City of Hope’s digital mammography systems may not herald an end to the threat of breast cancer, but for certain women, they just may be able to detect breast tumors a little bit easier.
That means that physicians might find more cancers when they are at an earlier, more treatable stage — and women may gain some much-needed peace of mind.
City of Hope has replaced its previous film-based systems with two Hologic Selenia full-field digital mammography systems. Radiologists now provide screening and diagnostic mammography using the systems at the Rita Cooper Finkel and J. William Finkel Women’s Health Center.
“When they’re getting their mammograms, women won’t experience anything different from their previous screenings. It uses the same X-ray process and breast compression. But digital mammography allows us to adjust what we see on the screen and enhance the image,” said radiologist Sally Shaw, M.D., chief of the Breast Imaging Section in the Division of Diagnostic Radiology.
In traditional film mammography, X-rays pass through breast tissue and create images on photographic film. In digital mammography, computer hardware replaces film and converts the X-rays into electrical signals, which then immediately transform into an image on a computer monitor — without waiting for film processing.
But high-tech equipment offers little benefit unless it translates into real results for patients. For certain women, Shaw noted, research shows that digital mammography does.
Early studies comparing digital and film mammography showed them to be equivalent in finding breast cancer. However, a large, multi-institutional study published in 2005 in the
New England Journal of Medicine — the Digital Mammographic Imaging Screening Trial — found that while overall digital and film mammography were equivalent, digital mammography offered superior detection in certain, selected groups of women.
Digital systems uncovered cancer better than traditional film mammography in these groups: women with dense breast tissue, women in their 40s and those just going through menopause. “Women who fall into these groups may want to seek it out,” Shaw said.
City of Hope radiologists also will use a computer-aided detection system to perform a second reading of mammography images. The system points out potentially suspicious areas, especially areas of calcification, allowing radiologists to focus and examine such areas even more closely to rule out cancer.
Digital mammography will enable physicians to quickly share images electronically with other experts throughout City of Hope, even across the campus. It also allows staff to easily store and retrieve year-to-year mammograms, eliminating the risk of misplaced films.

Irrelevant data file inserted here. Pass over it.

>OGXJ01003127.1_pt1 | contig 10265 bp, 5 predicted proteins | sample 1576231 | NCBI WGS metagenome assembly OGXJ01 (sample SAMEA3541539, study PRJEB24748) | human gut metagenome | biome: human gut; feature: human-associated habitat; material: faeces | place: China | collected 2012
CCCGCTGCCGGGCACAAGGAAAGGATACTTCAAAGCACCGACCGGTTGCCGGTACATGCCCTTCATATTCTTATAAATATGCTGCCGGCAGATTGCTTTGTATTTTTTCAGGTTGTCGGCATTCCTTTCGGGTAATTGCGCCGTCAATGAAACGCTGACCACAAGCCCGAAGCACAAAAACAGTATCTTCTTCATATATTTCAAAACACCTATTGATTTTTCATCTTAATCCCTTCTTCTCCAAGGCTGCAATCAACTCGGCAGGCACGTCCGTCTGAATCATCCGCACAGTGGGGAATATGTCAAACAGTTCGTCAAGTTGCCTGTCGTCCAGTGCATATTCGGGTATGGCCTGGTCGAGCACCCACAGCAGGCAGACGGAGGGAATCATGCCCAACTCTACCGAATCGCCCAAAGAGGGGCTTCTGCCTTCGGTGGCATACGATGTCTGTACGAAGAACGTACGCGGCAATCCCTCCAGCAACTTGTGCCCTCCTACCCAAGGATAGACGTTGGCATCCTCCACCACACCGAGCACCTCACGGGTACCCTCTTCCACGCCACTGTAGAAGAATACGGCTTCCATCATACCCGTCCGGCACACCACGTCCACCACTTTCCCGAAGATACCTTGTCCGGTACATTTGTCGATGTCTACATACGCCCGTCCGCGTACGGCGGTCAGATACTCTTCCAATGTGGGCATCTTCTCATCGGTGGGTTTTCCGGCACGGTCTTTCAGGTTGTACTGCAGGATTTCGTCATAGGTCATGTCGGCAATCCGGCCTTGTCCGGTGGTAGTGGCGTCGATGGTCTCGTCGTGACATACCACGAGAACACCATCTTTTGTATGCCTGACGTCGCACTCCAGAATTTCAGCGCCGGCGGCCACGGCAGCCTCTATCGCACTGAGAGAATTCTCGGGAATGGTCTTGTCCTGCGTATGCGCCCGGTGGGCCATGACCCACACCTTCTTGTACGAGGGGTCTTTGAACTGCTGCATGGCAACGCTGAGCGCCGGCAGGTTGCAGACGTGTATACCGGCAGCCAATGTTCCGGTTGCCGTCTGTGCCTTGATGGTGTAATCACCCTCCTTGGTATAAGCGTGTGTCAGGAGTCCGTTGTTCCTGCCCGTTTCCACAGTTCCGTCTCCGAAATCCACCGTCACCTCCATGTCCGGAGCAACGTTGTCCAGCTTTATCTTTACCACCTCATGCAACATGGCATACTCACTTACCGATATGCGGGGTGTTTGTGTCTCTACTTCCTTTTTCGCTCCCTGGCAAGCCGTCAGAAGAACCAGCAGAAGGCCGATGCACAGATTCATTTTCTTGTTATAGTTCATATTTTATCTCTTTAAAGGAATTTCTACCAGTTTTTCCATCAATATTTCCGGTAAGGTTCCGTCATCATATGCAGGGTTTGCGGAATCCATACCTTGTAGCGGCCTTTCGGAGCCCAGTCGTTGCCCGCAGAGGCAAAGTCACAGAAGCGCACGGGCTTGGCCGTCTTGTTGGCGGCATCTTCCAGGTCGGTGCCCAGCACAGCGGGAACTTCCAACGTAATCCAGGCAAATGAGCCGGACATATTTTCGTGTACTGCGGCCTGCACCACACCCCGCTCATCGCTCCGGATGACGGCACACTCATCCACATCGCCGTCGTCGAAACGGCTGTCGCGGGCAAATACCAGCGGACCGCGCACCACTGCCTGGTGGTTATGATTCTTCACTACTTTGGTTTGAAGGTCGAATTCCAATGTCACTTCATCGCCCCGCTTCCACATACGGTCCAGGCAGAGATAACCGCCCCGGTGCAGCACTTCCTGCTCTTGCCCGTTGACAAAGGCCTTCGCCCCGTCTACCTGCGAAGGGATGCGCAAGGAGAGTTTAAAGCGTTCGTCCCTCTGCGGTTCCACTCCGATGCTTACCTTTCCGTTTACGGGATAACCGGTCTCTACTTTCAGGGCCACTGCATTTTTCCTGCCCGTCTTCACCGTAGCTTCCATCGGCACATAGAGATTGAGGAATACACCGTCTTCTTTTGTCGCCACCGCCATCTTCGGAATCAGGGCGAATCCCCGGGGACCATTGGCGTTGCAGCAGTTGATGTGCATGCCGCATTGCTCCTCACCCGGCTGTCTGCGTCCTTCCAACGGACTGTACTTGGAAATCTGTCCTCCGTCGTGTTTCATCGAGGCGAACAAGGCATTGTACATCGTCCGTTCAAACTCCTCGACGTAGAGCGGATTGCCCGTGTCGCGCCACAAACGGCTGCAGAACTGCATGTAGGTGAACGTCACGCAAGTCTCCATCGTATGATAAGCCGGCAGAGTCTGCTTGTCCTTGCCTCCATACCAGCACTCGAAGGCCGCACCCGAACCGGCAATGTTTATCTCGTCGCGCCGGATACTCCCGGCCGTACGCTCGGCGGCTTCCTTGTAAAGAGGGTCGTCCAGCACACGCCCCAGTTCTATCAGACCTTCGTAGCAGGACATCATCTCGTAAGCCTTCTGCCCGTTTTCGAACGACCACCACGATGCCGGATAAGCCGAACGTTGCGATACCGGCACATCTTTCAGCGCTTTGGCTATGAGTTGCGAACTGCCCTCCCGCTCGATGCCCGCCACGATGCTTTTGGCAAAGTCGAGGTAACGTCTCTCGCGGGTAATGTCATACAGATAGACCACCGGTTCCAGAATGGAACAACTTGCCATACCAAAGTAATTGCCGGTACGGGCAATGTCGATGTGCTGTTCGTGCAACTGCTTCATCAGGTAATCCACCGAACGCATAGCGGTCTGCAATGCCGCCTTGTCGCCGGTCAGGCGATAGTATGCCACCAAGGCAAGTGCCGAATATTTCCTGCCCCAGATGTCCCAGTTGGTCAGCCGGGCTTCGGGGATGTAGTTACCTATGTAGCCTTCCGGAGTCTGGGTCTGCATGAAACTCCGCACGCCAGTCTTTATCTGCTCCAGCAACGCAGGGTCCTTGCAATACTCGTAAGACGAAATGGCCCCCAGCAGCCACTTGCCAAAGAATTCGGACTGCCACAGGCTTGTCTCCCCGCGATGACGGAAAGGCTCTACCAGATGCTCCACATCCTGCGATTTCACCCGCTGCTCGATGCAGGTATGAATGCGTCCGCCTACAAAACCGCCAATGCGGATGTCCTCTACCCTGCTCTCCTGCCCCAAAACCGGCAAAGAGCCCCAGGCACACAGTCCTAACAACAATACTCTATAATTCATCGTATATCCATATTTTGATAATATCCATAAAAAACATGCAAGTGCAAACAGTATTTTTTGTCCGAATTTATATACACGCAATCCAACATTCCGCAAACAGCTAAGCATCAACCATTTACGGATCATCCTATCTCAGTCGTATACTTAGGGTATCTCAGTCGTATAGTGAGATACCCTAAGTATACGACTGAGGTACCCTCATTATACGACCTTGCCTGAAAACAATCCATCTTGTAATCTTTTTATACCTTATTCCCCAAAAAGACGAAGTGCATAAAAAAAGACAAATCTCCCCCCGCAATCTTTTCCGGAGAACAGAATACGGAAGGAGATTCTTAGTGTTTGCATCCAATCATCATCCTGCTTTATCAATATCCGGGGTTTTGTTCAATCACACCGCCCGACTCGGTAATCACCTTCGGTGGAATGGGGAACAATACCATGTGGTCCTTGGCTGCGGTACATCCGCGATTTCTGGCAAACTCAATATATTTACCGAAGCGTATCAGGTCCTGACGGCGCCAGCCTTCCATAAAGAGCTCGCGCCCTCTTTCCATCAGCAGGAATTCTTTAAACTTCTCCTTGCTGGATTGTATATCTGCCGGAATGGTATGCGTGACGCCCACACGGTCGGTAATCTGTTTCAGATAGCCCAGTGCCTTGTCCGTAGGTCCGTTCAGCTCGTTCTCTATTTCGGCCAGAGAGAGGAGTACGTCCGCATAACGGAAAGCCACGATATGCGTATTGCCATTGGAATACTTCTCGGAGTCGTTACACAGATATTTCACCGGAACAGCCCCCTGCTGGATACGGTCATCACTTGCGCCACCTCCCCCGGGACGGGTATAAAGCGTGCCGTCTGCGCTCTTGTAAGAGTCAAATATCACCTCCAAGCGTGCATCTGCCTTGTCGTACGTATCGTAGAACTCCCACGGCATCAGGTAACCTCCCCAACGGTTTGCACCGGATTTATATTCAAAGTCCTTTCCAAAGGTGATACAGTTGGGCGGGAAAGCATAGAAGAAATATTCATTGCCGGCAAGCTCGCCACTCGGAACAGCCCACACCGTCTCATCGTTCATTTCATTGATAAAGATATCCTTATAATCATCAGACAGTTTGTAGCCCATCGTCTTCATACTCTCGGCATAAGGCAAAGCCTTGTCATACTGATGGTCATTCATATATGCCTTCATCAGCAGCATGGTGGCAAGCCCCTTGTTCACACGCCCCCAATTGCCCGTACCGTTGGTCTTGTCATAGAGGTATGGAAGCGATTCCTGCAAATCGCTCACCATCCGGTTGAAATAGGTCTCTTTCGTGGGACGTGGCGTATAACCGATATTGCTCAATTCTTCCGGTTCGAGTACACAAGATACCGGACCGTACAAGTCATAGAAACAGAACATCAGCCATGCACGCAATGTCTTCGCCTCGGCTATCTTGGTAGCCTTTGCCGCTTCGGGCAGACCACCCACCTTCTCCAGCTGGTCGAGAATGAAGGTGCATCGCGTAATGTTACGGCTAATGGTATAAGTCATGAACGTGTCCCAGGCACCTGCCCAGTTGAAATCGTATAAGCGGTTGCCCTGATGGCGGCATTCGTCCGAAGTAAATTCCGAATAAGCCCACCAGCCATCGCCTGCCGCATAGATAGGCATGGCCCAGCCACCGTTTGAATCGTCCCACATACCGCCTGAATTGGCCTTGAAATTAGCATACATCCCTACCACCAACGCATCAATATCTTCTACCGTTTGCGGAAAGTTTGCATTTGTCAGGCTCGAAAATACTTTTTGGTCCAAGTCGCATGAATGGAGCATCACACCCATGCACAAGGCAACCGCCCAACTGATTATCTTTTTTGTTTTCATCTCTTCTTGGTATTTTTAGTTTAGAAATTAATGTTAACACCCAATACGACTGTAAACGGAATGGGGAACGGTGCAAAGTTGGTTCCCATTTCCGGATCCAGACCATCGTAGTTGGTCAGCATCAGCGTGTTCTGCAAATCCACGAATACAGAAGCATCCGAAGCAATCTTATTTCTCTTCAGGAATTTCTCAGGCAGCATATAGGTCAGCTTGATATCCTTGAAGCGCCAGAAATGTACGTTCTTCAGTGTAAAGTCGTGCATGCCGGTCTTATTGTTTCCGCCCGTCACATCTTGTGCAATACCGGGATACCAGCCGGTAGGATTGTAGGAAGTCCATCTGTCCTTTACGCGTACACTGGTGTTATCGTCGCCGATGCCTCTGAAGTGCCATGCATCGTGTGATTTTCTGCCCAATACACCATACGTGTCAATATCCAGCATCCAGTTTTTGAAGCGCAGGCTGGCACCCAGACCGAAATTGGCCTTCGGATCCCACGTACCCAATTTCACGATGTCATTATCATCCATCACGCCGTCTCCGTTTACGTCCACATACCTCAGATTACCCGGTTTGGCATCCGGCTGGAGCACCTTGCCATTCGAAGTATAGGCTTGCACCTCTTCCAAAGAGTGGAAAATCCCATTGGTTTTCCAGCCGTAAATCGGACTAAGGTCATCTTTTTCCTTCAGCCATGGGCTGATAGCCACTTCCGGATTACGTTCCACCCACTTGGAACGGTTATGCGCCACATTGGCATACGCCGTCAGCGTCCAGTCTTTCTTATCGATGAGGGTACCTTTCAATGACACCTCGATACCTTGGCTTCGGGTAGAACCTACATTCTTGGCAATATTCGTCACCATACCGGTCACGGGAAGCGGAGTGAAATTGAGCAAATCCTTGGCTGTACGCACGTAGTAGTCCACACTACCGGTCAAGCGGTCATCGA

Radiology researchers continually look for ways to make X-ray technology even more effective for breast cancer detection, Shaw said. Breast tomosynthesis, for example, is on the horizon. This method uses X-rays to create images of thin slices of the breast, creating a three-dimensional view of tissues and helping radiologists look at breast tissue that might otherwise be obscured.
Researchers also are investigating whether injecting a contrast agent during mammography may boost mammography’s ability to spotlight cancers; and an up-and-coming strategy called dual-energy subtraction might help unveil otherwise obscured lesions, as well. Digital mammography provides a platform for such advances.
Medical advances offer no benefits if patients do not use them, though. Mammography’s benefit in saving lives has been proven regardless of whether images are viewed on film or on the computer. As Shaw urged, “The most important thing is to get your mammogram regularly.”
Best care for the breast
The American Cancer Society offers these guidelines for screening mammograms in women:
|20-39||Have a clinical breast exam by a health-care professional every three years.|
|40 and older|
|Have a clinical breast examination by a health-care professional every year.|
Have a screening mammogram every year.
Women also should talk to their doctors about the value of regular breast self-exam and report any changes in the breasts immediately. Screening recommendations also may differ for women with a family history of breast cancer, so health-care professionals encourage women to discuss the recommendations with their physicians.